For genres like pop and rap that already used heavily-processed sounds, this wasn't a big problem, and some say limiting has been a productive tool. For music that uses live recordings of drums, guitars, and piano, however, such processing arguably ruins the experience of listening to music made by humans. The biggest furor surrounding loudness centered on Metallica's 2008 album Death Magnetic, a piece of music so loud that some fans called it "barely listenable" and prompted one person to complain that "to hear this much pure damage done to what was obviously originally a decent recording, in the mistaken belief that it sounds good, is hard to stomach." At the time, the outlook seemed bleak. If there was no impetus to get quieter but every advantage to pushing volume to the maximum level technology could achieve, why wouldn't the trend toward increased loudness continue forever?

To counter this seeming economic inevitability, some critics of loudness turned to legal remedies. Audio engineer Thomas Lund has been working in Europe to lobby for governmental regulations on a standard loudness limit on all CDs and digital music. (The limit has so far been adopted as a universal standard by the International Telecommunications Union, which describes itself as "the UN agency for information and communication technologies.") You already have something like this at home if you use iTunes: Just check the box that says "Sound Check" in the preferences menu and the volume level on all of your songs will be equalized. Lund's proposal would do the same thing for any music you could buy.

Taking advantage of the trend towards listening to music from the digital "cloud"—via services like Pandora, Spotify, and Apple's forthcoming iCloud—the proposal would institute a volume limit on any songs downloaded from the cloud, effectively removing the strategic advantage of loudness. "Once a piece of music is ingested into this system, there is no longer any value in trying to make a recording louder just to stand out," said legendary engineer Bob Ludwig, who has been working with Lund, in an email. "There will be nothing to gain from a musical point of view. Louder will no longer be better!"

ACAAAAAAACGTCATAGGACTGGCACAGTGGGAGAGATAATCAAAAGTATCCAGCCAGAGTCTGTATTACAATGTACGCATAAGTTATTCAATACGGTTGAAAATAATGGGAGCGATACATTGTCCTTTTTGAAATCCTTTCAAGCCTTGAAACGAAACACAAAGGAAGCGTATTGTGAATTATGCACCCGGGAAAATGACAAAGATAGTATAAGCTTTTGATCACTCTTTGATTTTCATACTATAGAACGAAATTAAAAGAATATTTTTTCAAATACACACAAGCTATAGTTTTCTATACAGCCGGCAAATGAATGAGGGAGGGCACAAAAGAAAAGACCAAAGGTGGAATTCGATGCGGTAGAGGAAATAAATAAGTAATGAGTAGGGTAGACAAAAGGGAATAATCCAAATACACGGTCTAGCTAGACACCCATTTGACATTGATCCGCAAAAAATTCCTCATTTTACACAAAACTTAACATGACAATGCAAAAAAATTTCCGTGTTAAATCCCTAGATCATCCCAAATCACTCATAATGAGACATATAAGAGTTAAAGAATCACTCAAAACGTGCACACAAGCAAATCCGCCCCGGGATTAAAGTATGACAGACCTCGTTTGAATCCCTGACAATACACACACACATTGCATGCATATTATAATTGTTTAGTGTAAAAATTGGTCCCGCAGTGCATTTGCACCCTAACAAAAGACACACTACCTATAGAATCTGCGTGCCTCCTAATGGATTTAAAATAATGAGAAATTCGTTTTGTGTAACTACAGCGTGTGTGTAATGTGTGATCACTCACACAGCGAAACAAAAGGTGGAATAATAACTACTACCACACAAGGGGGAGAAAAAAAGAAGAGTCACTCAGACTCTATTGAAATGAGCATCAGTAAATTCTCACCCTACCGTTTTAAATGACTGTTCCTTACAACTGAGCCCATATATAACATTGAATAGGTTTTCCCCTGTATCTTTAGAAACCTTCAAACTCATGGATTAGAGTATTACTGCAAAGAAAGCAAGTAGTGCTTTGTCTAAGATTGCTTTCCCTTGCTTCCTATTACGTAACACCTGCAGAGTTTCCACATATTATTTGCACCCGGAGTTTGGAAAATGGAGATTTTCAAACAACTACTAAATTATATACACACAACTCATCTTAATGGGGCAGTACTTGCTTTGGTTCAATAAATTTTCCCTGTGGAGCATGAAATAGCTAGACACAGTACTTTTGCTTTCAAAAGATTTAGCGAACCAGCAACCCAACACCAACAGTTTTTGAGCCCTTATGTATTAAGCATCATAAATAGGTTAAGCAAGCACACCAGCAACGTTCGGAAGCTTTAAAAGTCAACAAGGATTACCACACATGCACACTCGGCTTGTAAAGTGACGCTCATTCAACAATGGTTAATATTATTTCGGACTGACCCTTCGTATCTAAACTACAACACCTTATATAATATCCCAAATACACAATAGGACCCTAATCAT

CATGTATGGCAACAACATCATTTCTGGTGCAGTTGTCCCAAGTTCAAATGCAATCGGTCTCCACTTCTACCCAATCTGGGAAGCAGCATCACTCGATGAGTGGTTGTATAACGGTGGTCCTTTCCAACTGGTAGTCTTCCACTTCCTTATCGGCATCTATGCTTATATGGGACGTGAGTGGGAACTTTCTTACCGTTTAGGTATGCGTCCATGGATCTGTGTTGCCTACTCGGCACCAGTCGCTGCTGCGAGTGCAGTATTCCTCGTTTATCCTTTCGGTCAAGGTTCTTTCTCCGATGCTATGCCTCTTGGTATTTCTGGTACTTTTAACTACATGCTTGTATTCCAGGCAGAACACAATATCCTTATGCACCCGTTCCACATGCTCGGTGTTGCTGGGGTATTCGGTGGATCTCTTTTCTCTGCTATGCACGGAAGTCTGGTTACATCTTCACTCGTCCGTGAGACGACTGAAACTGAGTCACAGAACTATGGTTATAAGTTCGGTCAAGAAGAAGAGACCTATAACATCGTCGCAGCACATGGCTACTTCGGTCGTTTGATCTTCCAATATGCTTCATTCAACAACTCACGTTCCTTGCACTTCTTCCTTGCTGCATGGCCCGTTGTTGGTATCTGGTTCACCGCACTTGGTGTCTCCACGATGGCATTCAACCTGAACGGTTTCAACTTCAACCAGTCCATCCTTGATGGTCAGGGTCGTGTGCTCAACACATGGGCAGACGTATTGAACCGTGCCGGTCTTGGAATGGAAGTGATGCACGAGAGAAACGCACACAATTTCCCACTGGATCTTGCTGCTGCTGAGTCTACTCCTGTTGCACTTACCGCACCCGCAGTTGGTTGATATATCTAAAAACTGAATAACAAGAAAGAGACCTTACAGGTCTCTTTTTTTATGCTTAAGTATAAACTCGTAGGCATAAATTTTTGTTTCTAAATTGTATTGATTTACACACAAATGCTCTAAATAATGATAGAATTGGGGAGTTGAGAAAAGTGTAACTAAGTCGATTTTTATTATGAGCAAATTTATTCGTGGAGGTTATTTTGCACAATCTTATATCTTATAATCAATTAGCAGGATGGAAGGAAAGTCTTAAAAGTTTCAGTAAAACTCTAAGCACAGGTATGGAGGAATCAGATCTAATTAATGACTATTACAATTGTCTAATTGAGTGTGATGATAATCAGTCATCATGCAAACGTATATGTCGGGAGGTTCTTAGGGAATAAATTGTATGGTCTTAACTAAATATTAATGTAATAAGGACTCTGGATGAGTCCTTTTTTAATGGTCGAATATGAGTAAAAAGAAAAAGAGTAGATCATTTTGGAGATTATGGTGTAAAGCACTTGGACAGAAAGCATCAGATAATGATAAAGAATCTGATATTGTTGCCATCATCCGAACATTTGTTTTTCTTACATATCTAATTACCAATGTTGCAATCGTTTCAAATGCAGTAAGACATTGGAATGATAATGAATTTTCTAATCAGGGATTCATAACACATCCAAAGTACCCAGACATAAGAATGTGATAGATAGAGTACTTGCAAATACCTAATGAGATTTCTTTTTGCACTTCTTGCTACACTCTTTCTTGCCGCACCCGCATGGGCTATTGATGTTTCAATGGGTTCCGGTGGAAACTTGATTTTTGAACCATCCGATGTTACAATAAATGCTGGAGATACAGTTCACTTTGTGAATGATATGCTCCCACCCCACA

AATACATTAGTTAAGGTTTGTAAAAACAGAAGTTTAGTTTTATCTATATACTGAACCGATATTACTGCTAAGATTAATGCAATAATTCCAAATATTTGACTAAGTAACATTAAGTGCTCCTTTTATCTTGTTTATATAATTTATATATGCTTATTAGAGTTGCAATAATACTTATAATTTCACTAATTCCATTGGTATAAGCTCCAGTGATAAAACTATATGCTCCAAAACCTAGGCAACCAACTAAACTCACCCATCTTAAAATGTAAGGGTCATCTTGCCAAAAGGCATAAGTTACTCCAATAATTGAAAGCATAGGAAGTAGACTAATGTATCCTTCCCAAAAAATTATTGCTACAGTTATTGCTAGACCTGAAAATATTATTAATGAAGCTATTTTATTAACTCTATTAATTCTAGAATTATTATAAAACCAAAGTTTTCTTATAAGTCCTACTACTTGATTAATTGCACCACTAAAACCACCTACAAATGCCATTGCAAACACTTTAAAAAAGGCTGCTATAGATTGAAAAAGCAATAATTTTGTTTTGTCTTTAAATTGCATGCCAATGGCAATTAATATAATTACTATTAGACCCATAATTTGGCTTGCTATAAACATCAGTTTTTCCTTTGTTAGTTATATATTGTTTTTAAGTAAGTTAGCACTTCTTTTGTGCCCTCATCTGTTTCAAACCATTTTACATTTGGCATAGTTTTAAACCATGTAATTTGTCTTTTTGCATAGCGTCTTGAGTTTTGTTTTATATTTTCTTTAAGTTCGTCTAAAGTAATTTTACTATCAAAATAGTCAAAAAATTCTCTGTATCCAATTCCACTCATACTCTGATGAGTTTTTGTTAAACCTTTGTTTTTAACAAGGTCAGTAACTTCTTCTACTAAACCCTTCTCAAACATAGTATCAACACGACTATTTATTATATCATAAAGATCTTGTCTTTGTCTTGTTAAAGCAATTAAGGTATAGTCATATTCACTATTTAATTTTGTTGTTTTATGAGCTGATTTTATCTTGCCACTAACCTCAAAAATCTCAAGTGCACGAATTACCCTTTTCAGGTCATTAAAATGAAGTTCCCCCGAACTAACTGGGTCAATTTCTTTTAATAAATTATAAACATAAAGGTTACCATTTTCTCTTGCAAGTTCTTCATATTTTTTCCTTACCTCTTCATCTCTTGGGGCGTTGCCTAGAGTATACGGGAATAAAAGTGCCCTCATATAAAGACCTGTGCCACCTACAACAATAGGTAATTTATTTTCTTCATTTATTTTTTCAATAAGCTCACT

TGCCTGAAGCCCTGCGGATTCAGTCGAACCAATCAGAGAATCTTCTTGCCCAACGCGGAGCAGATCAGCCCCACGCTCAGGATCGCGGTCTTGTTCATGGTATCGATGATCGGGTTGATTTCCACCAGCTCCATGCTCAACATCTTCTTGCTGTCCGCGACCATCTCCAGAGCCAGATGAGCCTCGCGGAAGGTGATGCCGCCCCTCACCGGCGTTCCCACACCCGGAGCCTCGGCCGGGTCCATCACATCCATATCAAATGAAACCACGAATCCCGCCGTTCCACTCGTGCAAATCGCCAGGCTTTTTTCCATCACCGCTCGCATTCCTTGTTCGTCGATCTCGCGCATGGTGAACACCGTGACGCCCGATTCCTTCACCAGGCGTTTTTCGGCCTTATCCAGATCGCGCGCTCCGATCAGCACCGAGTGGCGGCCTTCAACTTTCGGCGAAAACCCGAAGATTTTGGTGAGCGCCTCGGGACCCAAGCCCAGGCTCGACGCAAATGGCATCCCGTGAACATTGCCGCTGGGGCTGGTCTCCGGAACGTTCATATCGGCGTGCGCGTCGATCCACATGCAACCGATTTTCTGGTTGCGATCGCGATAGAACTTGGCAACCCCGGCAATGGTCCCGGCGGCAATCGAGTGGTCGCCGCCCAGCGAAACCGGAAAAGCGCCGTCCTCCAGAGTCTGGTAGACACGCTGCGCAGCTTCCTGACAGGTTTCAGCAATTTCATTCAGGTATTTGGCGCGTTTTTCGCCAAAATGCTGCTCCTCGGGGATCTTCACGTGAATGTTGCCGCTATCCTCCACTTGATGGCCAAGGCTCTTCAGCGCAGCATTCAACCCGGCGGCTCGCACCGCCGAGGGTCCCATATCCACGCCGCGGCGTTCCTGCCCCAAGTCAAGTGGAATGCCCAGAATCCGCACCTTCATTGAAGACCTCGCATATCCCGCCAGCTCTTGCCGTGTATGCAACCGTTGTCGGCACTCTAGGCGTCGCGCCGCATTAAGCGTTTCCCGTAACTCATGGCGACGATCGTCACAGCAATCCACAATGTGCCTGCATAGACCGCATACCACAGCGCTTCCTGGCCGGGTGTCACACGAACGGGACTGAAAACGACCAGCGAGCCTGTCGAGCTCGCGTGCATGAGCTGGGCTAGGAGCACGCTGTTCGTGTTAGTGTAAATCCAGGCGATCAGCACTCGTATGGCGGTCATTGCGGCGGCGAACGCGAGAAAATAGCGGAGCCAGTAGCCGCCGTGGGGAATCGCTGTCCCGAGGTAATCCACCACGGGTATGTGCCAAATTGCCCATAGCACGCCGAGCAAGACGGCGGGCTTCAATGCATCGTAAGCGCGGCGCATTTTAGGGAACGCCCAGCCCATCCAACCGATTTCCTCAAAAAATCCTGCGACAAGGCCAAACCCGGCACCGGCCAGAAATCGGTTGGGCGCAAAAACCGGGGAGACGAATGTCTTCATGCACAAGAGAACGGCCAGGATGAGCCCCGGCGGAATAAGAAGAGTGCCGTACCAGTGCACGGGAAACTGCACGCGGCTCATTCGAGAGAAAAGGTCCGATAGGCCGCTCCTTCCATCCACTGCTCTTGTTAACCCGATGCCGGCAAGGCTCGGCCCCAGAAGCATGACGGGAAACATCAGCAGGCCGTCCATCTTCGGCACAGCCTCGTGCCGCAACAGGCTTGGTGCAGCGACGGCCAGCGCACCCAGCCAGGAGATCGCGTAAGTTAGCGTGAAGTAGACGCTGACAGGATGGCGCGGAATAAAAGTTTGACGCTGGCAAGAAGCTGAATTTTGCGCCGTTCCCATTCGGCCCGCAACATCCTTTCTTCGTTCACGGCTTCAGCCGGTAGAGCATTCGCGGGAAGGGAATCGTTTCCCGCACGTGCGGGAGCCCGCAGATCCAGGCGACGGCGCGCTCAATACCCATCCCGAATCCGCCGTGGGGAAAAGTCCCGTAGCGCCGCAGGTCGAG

But while the proposal has seen some success in the EU, it seems unlikely that audiophiles could rely on the US government to take a similar stand, in large part because it isn't a matter of public concern. "I don't see it happening," wrote Greg Milner, author of Perfecting Sound Forever: The Aural History of Recorded Music, in an email. "I think the general increase in awareness regarding the issue is more than counter-balanced by the fact that, by and large, nobody (in a sweeping, generalized sense) cares about music sounding 'good' in some sort of rarefied way. It's more important that it be heard above the noise of everyday life, since we hear so much of our music on the go."

Tom Coyne, a mastering engineer at Sterling Sound who has most recently worked on Adele's 21, Beyoncé's I Am....Sasha Fierce, and Britney Spears' Femme Fatale, also saw little push-back to loudness on the part of the industry. For labels, he said, "It's always louder," adding, "it should be something the public's concerned about, but I don't think it is."

Despite this, many say that the tide seems to have turned. "In the past year I have had more requests for the final mastering to be dynamic than I have in a long time," said Ludwig. "This has been very encouraging as before the only instruction was to 'make it hot'"—which is to say, loud. Milner has observed a similar phenomenon, and said that "mastering engineers have eased off the hyper-compression." While the industry might not be taking concerns about loudness into account terribly much—even Ludwig notes that "not much has changed in the best-practices department"—the race to the noisy top seems to have stopped, and maybe even turned back. A recent article in Mix Magazine even declared that "the Loudness War is over."